Not long ago the counterfeit goods market was largely limited to luxury apparel, consumer electronics, and shoddy Rolexes. But today nearly any consumer or industrial product—from household cleaners to auto components—can be subject to sophisticated forgery. The overall weak enforcement of both national and international intellectual property protections has made counterfeiting a low-risk, high-reward global industry with an estimated market value of $600 billion a year.
The Museum of Counterfeit Goods in Bangkok offers an illuminating introduction to the shadowy world of knockoffs. The museum features a menagerie of forgeries collected by Tilleke & Gibbins, Thailand's oldest law firm and one of Southeast Asia's most persistent defenders of intellectual property. Their collection comprises more than 4,000 goods that infringe on trademarks, patents, and copyrights.
Together these items present a revealing snapshot of the global counterfeiting industry. Many of these knockoffs—especially the designer logo-festooned bags, belts, and t-shirts—would look familiar to anyone who has strolled through Southeast Asian street markets and fashion malls. But the museum's display cases also feature product forgeries that would surprise many consumers, including imitation cosmetics, food products, and pharmaceuticals.
Fake products, real consumers
Counterfeit versions of apparel and accessories from Gucci, Lacoste, Ray-Ban, and other global luxury brands are prominently featured in Tilleke & Gibbins' collection. Some of these pieces are impressive duplications that wouldn't look out of place in a real display case. But given a close examination, most of the embossed goods are poorly crafted imitations that would deceive only the most naïve of consumer.
Why are so many people continuing to buy fake luxury goods that are clearly inauthentic? The obvious answer is that these goods are much, much cheaper than the real thing. But just as important is the recognition that even a fake designer logo can function as a conspicuous signifier of class and taste.
It's no secret that—for designer brands especially—the emergence of cheap knockoffs in new markets has long been an effective form of advertising and a reliable indicator of future sales. A 2011 studyfound that when knockoff versions of high-end footwear emerged in China, sales of the real product increased by more than 60 percent. For upwardly mobile consumers, fake Louis Vuitton goods are often a gateway purchase to the real thing.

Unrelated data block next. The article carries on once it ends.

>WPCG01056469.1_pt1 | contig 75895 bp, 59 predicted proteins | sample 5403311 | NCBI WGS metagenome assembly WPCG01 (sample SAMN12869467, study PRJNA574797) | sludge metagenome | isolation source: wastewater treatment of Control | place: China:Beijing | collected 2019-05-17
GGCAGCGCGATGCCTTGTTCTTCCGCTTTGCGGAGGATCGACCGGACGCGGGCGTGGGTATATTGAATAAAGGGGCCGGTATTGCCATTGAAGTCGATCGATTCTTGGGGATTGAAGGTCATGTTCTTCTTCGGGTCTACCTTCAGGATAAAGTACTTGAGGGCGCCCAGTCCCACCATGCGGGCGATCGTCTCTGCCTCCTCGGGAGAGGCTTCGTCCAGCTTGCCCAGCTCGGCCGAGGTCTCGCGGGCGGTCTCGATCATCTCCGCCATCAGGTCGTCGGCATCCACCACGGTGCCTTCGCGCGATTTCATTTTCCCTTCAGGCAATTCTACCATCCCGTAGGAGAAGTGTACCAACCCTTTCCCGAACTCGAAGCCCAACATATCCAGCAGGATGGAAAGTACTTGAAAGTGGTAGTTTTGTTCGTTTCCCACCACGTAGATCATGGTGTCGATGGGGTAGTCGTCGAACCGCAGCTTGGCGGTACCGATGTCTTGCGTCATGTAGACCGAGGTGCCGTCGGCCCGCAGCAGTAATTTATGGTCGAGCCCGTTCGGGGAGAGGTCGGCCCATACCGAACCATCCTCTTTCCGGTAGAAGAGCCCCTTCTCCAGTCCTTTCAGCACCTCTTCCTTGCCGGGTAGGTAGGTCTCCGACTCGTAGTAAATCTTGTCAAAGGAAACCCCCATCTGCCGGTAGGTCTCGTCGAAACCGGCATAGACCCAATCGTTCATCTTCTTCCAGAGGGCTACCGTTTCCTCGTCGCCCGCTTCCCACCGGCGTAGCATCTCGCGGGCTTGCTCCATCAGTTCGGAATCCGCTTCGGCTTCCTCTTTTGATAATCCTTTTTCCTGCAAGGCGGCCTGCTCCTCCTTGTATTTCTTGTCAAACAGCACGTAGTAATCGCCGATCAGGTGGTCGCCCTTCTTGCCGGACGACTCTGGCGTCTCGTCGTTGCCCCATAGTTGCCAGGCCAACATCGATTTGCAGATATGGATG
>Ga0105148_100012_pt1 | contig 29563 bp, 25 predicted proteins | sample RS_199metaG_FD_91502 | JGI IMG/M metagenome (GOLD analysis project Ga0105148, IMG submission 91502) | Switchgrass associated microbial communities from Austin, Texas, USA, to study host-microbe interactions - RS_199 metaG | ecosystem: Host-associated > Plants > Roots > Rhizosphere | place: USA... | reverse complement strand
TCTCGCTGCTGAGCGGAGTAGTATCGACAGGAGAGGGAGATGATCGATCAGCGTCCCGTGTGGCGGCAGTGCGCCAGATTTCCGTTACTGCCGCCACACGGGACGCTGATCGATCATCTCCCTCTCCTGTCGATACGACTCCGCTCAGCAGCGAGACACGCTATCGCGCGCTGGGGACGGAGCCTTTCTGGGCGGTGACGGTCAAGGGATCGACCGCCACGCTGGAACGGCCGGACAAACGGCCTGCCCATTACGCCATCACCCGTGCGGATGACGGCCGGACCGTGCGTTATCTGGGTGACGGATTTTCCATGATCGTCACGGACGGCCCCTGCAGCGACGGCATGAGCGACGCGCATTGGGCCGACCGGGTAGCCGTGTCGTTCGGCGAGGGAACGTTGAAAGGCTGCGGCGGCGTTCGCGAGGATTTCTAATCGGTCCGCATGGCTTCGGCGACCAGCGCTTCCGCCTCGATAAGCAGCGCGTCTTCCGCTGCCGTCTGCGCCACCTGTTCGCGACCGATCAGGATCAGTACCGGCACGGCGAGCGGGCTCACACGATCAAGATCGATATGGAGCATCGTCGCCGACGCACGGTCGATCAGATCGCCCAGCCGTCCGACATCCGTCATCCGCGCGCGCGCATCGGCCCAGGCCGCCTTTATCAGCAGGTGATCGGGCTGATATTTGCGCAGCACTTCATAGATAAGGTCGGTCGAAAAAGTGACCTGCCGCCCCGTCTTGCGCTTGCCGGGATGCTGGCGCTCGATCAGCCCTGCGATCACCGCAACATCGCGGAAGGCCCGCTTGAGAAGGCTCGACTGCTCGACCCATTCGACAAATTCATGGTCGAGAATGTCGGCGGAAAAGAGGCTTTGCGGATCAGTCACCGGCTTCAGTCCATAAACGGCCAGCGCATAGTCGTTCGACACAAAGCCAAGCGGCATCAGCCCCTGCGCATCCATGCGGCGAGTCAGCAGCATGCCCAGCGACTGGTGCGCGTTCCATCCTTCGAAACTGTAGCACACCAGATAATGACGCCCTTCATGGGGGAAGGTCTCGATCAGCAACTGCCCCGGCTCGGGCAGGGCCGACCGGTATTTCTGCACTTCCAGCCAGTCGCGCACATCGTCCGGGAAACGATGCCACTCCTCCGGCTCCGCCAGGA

The hottest counterfeit brands are pharmaceuticals
Cialis has replaced Nike as the top counterfeit brand, according to the WCO's most recentIllicit Trade Report. Sexual performance drugs thrive in the black market, as they are quite expensive without a prescription, which some men may be uncomfortable acquiring from a doctor.
But knockoff Cialis and Viagra pills are just the tip of the iceberg. An estimated 10 to 30 percent of all medicines sold in developing countries are counterfeit, according to the Centers for Disease Control and Prevention. These forgeries are manufactured with either diluted or missing active ingredients, and then pressed with familiar pill logos or bottled up or with realistic looking labels.
Tilleke & Gibbins' collection includes several display cases full of counterfeit medication, including imitation Throatsil and other cough suppressants, bronchial syrup for infants, and Japanese antidiarrhetic treatments. It is troubling to imagine that these fake chemical concoctions (which I was not allowed to photograph) were intended for real consumers in need.
Smartphones aren't counterfeited—they're cloned
Tilleke & Gibbins' collection includes an impressive haul of knockoff Nokia phones, but no iPhones or Galaxies. That shouldn't, however, suggest that counterfeit smartphones can't be found in Thailand. Indeed, a spate of recentseizures may provide the museum with new displays.
That said, the absence of smartphones from the law firm's collection is telling. Many of the knockoff smartphones is Asia are better described as "clones" than counterfeits. The two terms are often used interchangeably, but there remains a critical distinction: clones emulate the function and design of another product, but are generally sold under another name, while counterfeit goods are usually passed off as authentic merchandise.
Over the past decade China's clone market has specialized in affordable phones that mimic market-leading brands but operate on a wider range of networks and offer unusual specs and features, including additional SIM card slots, extremely thin frames, and even built-in electric shavers. Clones may well be a violation of patent, but that's usually a tougher case to make than rather clear cut trademark and copyright infringements.
The counterfeit market is often dismissed as more of a nuisance to brands than a real problem for consumers. But counterfeit goods negatively impact not only copyright and trademark holders, but the entire supply chain that delivers products from manufacturers to retailers to shoppers.
Counterfeit goods are often manufactured in unsafe conditions by criminal gangs using cheap (and sometimes child) labor. And the final product presents clear health and safety risks. Tilleke & Gibbins' collection includes counterfeit cosmetics and perfumes, knockoff food products (such as fake Pocky sticks and Doritos), and even fake household cleaning supplies. At best these products will simply be ineffective. At worst they could cause serious illness or even death.
Perhaps the most impressive item in the museum's collection is a fully functional—and fully fake—Honda motorbike. It should go without saying that while this bike may have worked, it was far from street safe. A case full of fake engine components and auto accessories nearby underscore the danger counterfeit goods can pose to consumers in Asia and across the globe.